I remember when I first started with the fire department in 1968. Believe it or not, as young trainees, we all wanted a fire to occur!Â After we went to a few real fires, though, we discovered that,Â while it might seem exciting to us, it could be a devastating event for the victims. As we matured, while we still enjoyed being firefighters, we began to think more about the victims and less about ourselves. We had expected the fires to be exciting and put our skills to the test. What we didn’t expect was for the reality to hit us in the gut.
The same thing occurred later in my career as I became involved with the law enforcement side of public safety. We didnâ€™t always have realistic expectations. Now today when I talk with certain preppers, it seems they want TEOTWAWKI to happen.Â They look forward to the disruptions and violence they think will occur. Maybe they believe it will be exciting, just like the last prepper novel they read. Maybe they want to finally get the chance to put their preps in action.Â I can guarantee that if or when everything hits the fan, the majority of them will wish for normality. It will not be an easy time for anyone.
Here’s what I think you can expect
Having good food storage and being prepared are both vital aspects of being prepared to survive. They can make the difference between living and dying, but it wonâ€™t make life easy. The point of this blog is to give advice for preparing for the worst, but there are a few areas in which I feel very few of us have realistic expectations.Â I have talked to people who have ideas of living in an idyllic countryside, eating venison steaks and leading an easy life. During and after a TEOTWAWKI event!
Todayâ€™s world is very different from the one in which I grew up. In my childhood home, we had a bathtub and no shower; we took a bath once a week and washed up in the sink the other 6 days. The other day I saw a post from a prepper who wanted to plan for 9 gallons of water a day for each person to wash with. This may work for a few people, those capable of building elite bug out locations, but for most preppers, you need to have realistic expectations. Regarding water storage and usage, you wonâ€™t have the time to carry and heat that much water every day! You will be lucky to have the time to take a bath once a week.
We are used to packagedÂ convenienceÂ foods and the availability of fresh food all the time. That will change. The variety of foods you have to eat will dropÂ dramatically.Â Preparing and cooking meals will take much longer. Laundry will become a full dayâ€™s work by the time you carry and heat the water, wash, rinse and hang it up. Your workday wonâ€™t be 8 hours; it will last until the work is finished, you run out of daylight, or you just physically collapse.
Talk to some of the older people about what life was like 50 or 60 years ago. They didn’t have a dishwasher, not much in the way of packaged foods, and used wringers on an old-time washer. Money was tight. You darned your socks, repaired your clothes, and passed them down to your younger siblings.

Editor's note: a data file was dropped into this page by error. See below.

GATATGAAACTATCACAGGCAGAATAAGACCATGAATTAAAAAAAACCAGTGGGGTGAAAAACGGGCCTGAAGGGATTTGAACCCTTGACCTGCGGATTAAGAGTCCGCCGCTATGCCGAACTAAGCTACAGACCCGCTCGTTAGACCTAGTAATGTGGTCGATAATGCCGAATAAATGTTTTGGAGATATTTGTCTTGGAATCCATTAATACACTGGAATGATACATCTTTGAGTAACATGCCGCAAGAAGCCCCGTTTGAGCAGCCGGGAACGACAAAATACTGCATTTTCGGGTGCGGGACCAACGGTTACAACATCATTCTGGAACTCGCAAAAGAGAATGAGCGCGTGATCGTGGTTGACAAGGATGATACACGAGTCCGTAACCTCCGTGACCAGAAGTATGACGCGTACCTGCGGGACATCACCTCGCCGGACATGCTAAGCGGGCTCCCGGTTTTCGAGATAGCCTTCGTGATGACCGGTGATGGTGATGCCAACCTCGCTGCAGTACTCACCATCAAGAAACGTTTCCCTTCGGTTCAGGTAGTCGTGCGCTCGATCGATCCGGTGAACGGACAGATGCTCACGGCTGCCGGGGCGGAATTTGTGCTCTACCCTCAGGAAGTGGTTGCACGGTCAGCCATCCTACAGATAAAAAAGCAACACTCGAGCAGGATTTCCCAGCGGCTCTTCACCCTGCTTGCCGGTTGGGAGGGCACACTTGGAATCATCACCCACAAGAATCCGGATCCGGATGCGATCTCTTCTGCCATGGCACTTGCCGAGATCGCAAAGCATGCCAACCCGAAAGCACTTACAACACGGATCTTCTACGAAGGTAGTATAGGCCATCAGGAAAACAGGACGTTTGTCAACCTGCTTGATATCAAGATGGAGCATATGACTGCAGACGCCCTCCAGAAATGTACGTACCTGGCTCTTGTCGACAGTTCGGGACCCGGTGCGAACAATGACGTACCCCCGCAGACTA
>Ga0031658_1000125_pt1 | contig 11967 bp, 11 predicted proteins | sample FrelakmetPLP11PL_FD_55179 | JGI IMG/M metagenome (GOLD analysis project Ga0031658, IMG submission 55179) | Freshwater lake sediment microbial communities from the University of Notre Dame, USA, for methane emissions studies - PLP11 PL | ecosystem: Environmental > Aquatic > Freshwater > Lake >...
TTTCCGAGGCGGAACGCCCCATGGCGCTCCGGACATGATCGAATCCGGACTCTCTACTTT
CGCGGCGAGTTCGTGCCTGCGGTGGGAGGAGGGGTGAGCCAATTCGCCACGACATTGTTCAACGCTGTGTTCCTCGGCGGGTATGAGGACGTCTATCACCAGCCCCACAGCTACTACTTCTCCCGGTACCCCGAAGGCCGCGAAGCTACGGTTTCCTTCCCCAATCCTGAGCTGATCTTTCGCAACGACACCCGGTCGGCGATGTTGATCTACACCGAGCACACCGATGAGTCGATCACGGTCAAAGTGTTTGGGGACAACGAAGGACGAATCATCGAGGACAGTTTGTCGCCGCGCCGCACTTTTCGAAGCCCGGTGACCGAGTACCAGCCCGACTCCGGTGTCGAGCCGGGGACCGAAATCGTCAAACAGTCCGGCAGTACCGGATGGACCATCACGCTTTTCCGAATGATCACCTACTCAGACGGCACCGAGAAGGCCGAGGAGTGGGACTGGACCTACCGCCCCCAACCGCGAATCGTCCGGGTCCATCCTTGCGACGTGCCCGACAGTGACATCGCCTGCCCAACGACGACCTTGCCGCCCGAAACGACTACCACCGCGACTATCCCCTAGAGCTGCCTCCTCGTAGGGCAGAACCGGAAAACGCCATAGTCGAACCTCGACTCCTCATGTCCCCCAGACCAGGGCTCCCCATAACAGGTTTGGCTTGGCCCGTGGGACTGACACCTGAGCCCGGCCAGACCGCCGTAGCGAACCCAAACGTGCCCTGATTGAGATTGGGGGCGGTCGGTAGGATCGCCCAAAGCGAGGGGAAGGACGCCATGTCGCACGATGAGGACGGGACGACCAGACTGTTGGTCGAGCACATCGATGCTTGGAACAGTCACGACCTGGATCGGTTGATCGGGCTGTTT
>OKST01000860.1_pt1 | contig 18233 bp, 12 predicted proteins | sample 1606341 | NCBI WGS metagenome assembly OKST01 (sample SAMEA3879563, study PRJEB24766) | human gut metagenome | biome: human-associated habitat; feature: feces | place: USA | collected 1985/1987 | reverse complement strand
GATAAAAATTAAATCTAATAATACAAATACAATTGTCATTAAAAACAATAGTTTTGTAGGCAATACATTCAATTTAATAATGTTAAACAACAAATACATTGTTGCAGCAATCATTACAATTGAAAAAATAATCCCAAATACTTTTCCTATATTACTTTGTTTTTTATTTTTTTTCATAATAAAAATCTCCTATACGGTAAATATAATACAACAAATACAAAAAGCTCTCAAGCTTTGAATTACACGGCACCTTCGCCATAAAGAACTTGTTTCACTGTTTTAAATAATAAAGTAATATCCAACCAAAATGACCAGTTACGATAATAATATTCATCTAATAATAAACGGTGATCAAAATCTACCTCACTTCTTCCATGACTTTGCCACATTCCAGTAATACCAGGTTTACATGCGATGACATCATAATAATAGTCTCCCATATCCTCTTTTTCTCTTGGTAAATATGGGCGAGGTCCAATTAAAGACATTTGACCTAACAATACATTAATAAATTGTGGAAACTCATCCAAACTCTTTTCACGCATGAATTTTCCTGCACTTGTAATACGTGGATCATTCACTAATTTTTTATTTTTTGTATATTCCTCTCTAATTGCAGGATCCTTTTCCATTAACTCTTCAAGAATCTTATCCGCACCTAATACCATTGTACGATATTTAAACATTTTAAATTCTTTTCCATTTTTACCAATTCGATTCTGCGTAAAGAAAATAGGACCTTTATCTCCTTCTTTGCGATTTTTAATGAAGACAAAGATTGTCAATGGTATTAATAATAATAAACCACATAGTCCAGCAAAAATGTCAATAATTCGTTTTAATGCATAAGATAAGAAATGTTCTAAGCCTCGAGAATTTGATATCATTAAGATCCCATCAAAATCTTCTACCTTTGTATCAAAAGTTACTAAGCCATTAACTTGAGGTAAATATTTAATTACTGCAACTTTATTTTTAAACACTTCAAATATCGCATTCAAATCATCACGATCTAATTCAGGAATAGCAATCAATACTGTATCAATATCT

Each day is going to be physically, mentally, and emotionally draining. Dig your garden by hand with no power equipment. Walk or bike everywhere you go.Â Try standing watch most of the night and then do a full hard dayâ€™s work the next day. Do this day after day, week after week, knowing that if you fail at either task, watching for danger or working to keep your family surviving, your days are numbered. This book provides a good manual for the skills you’ll need to acquire for long-term survival in a post-TEOTWAWKI world.
Now, I have lived in houses with outdoor toilets, wood heat, and we had to cook all our food from scratch. I believe that the majority of preppers will have it worse because their lifestyles haven’t ever come close to this. Even camping trips, while great as an introduction to a rugged lifestyle, quickly come to an end and we return to our electronics and modern conveniences. Life after TEOTWAWKI will be very hard for most of us.
You will have to watch your neighbors, friends and family members die from starvation, lack of medicines, sepsis caused by a simple infection, and very possibly violence. Now would be a good time to learn more about basic medical treatment and care with a handbook like this one.
Now, I am not trying to discourage you, but many people need to understand that an event like an economic collapse, war, the loss of our power grid, and other TEOTWAWKI events are not something for which we should wish. Life will become unbearably and unimaginably hard, possibly violent, and many of us may not live through it. You need to have realistic expectations so that you can prepare yourselves mentally to face the coming problems. I wrote about why many, who have the gear and supplies, fail to survive. The people who are mentally prepared will have the best chance of survival.Â The people who live in a fantasy world will die. Don’t wish for something you may regret.
Updated by Noah, 9/30/16.